A gruesome tale of evil

2013-02-27 00:00

OPEN a local newspaper in February 2013, and it is all about the Oscar Pistorius case. The level of obsession was the same back in 1957 when it was the Clarence van Buuren case.

Those papers are yellow and brittle now, and alongside the murder there is more international news than you can see in these days of the so-called global village. But it was murder that grabbed the headlines.

Joy Aken, an 18-year-old secretary from Pinetown, disappeared after leaving work in October 1956. Her shot and mutilated body was found in a storm water culvert near the Umtwalumi River bridge on the South Coast road some days later.

A psychic named Nelson Palmer claimed he had gone into a trance and located the body. That made for big headlines.

Smooth, plausible and articulate, Van Buuren was charged with her murder after a huge manhunt.

He was tried, found guilty and hanged, protesting his innocence right up to the gallows. More headlines.

Now Chris Marnewick, author of Shepherds and Butchers and two subsequent thrillers, has launched the English edition of his book, Clarence van Buuren: Knew the words but not the Music.

Marnewick, formerly a silk at the Bar in Durban and now living in New Zealand, admits the case has haunted him since, as an eight-year-old, he went to fetch the newspaper for a neighbour and saw the story saying Van Buuren had been hanged, still claiming he was not the killer.

Marnewick says the case is one of the reasons he went on later to study law. And as his book shows, there have been all kinds of coincidences along the way to keep it in his mind: his first job as a prosecutor saw him sent to Pinetown, the scene of the crime, and his father-in-law was one of the interpreters in the trial and talked to him about it.

Marnewick has written his book as what he calls “creative non-fiction”, the genre that really began with Truman Capote’s In Cold Blood.

“It’s not about the police investigation, or the court case [though obviously they are an important part of the book], but about my investigation,” says Marnewick.

In places, he uses direct speech, giving what he imagines would have been the conversations between killer and victim, and his final chapter is a recreation of what may have happened on the evening of the murder.

Combining this with the story of his own, often uncomfortable, obsession makes for an unusual approach.

Marnewick has no doubt about Van Buuren’s guilt — and his meticulous research is convincing — but he explains that the original investigation never went into why Van Buuren killed Aken. What drove that man with a criminal record, but no previous history of violence, to murder?

“There are still rumours in Pinetown that Joy Aken wasn’t a ‘good girl’, that she had died on the abortion table and that Van Buuren had disposed of the body.”

Marnewick says his investigations show there is nothing in those stories, but the fact they exist suggests he is not the only person still fascinated by the case.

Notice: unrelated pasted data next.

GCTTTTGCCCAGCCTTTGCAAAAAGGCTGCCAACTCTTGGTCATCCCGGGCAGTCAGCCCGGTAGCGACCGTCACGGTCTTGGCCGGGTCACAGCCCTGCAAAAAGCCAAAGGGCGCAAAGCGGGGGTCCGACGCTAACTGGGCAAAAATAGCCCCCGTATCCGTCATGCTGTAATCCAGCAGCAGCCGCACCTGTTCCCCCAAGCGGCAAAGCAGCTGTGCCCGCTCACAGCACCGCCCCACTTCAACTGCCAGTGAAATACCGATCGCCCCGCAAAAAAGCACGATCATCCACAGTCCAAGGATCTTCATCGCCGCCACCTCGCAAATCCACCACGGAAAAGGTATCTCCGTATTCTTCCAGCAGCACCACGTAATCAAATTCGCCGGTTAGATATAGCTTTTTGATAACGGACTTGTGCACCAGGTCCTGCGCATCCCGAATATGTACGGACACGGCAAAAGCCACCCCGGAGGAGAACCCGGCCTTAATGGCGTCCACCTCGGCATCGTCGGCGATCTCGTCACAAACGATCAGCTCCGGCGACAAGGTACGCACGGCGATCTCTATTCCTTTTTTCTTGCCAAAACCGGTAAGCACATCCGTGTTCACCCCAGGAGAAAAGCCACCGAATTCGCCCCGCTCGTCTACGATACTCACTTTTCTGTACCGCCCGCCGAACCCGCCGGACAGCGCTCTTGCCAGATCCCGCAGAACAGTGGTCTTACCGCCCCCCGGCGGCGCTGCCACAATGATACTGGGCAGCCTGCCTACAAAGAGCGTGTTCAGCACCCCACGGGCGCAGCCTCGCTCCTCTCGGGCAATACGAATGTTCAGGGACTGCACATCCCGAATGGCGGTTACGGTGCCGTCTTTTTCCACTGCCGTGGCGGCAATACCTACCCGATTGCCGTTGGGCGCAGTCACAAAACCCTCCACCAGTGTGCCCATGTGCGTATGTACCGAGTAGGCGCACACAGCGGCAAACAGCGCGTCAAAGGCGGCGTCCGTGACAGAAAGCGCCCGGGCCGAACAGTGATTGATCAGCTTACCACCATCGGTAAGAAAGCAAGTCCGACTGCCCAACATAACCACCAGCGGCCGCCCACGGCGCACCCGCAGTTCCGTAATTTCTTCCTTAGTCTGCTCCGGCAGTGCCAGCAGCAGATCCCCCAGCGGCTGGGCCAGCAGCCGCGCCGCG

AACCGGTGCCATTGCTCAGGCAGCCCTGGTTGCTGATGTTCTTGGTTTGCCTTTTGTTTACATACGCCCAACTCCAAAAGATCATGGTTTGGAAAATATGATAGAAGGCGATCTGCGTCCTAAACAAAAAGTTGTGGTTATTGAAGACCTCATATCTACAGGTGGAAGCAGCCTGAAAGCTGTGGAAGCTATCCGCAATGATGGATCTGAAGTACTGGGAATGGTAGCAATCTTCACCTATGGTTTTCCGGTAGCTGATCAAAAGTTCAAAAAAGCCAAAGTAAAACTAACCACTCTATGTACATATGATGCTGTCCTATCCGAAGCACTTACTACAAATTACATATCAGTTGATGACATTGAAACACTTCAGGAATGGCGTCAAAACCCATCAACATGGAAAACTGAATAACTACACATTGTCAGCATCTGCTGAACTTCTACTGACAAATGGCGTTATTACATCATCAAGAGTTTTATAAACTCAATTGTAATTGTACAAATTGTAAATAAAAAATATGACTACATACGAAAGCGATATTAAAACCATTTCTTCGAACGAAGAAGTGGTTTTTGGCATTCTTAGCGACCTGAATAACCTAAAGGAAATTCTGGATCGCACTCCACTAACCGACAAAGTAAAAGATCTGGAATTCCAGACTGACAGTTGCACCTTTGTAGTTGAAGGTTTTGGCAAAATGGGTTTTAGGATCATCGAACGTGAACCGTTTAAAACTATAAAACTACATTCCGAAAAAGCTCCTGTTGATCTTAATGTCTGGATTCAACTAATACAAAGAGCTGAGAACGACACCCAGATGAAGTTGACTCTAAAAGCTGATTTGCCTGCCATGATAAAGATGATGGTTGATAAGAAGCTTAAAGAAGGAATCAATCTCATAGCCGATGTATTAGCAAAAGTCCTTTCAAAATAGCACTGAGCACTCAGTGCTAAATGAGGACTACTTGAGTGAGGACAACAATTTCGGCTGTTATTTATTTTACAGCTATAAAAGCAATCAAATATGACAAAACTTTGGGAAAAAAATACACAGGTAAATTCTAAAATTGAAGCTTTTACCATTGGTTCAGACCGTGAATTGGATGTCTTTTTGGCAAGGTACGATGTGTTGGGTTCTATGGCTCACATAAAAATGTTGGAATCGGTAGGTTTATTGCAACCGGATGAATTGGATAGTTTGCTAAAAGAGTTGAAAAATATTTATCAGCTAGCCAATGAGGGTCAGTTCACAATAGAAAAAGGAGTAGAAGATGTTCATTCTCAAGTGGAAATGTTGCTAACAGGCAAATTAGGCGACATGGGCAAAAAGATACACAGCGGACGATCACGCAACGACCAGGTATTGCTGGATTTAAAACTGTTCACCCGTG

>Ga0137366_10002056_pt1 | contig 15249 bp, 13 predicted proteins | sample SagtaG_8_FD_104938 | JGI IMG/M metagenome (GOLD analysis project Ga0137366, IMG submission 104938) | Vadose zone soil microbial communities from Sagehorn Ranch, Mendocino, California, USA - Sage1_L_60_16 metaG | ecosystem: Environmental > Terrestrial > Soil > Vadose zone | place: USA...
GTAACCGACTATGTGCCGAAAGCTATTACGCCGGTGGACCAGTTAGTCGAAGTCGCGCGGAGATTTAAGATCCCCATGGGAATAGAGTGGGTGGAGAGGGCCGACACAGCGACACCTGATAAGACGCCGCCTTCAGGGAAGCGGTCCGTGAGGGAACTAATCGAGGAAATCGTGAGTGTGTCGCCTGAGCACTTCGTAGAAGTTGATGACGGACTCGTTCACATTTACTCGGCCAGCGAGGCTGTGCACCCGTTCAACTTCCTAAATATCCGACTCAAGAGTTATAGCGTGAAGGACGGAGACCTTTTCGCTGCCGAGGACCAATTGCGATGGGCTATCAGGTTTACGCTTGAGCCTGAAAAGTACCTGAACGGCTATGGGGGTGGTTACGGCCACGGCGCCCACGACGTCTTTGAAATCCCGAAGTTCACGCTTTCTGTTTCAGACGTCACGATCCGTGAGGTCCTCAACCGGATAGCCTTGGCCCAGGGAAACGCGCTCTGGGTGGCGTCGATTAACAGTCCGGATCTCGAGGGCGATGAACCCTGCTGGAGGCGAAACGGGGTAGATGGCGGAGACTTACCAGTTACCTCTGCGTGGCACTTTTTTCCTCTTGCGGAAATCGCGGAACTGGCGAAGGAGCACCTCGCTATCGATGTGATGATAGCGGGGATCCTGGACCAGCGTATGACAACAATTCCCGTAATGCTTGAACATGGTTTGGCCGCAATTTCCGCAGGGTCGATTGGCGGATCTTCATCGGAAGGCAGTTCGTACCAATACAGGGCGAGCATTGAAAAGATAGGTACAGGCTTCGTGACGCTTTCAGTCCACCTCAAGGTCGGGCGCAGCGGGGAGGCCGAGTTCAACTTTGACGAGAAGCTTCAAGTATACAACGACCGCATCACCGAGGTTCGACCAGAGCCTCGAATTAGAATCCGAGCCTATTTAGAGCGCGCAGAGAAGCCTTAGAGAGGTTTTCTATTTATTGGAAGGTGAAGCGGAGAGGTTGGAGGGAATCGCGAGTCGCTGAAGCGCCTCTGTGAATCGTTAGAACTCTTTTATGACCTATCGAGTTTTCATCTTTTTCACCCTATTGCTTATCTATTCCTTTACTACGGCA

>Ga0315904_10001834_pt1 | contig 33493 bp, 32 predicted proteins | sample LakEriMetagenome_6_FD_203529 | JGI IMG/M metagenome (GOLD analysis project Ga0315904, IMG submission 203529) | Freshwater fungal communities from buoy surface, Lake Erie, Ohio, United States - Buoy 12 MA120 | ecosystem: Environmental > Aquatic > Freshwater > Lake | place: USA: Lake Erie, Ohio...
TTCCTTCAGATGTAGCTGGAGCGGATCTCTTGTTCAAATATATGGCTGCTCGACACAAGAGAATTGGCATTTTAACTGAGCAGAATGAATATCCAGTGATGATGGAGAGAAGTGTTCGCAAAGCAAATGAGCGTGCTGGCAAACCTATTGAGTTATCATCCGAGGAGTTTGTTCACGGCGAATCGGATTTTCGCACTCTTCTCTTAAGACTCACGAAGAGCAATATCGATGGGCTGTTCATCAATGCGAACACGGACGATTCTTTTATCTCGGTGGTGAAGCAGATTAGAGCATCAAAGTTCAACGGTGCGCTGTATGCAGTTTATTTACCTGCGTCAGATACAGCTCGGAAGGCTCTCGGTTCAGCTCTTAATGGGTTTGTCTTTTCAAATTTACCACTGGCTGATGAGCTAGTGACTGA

He also discredits the story of Palmer the psychic.

Again, the book convinced me: the body was actually found by a dog, but, as Marnewick says: “People tend to believe what they want to believe.”

Talking about this case, as well as his years as a lawyer, Marnewick says: “I have become convinced that evil exists as an individual force in the universe.

“Van Buuren appeared normal, educated, well-spoken, intelligent and was well-liked in certain circles. Women doted on him.

“When he was on death row, he wrote poignant letters about his wife and children.” And it is this last point that explains Marnewick’s sub-title — Knew the Words but not the Music.

“He knew what to say, how to project a certain image, but the true meaning of the words was beyond him. He never understood the emotional content of what he was saying.”

It made Van Buuren a dangerous man.

Marnewick goes on: “I asked myself, how could this happen? I’m a parent and a grandparent, and I’m scared for my children because evil catches up with us, stalks us and destroys.”

Believe that, and it is easier to see why Van Buuren has lurked in the back of Marnewick’s mind for all these years.

Another part of the story is the continuing hunt for evidence, for a piece of the puzzle that might suddenly show the whole picture.

Marnewick has been putting his dossier on the Aken murder together for years, but it was only after the book was published that Marnewick found one of the last missing pieces.

The trail of Van Buuren had gone cold: he had left the then Natal province, and the police had no idea where to look.

And yet, on the day he was captured, there was a huge police search in a confined area of Pinetown. How did they know he was there? And who had helped him?

It was only when the son of the investigating officer was assisting his elderly mother to pack up her house and sent a file of papers to Marnewick that the question was answered.

In the file was a small note describing how a Mr Van der Merwe from Umbilo Road in Durban saw a man fitting Van Buuren’s description — his photograph had been splashed over all the newspapers — getting out of a car on the national road near Pinetown.

The car drove off, and Van der Merwe noticed that there were two number plates, one on top of the other and the top one had slipped.

So he reported his suspicions to the police. The hunt began and the killer was caught.

Marnewick believes the car was driven by one of Van Buuren’s criminal contacts, never identified.

The book tells a gruesome tale of evil, paralleled by the story of years of meticulous research.

But it is the idea of that evil that remains and disturbs.

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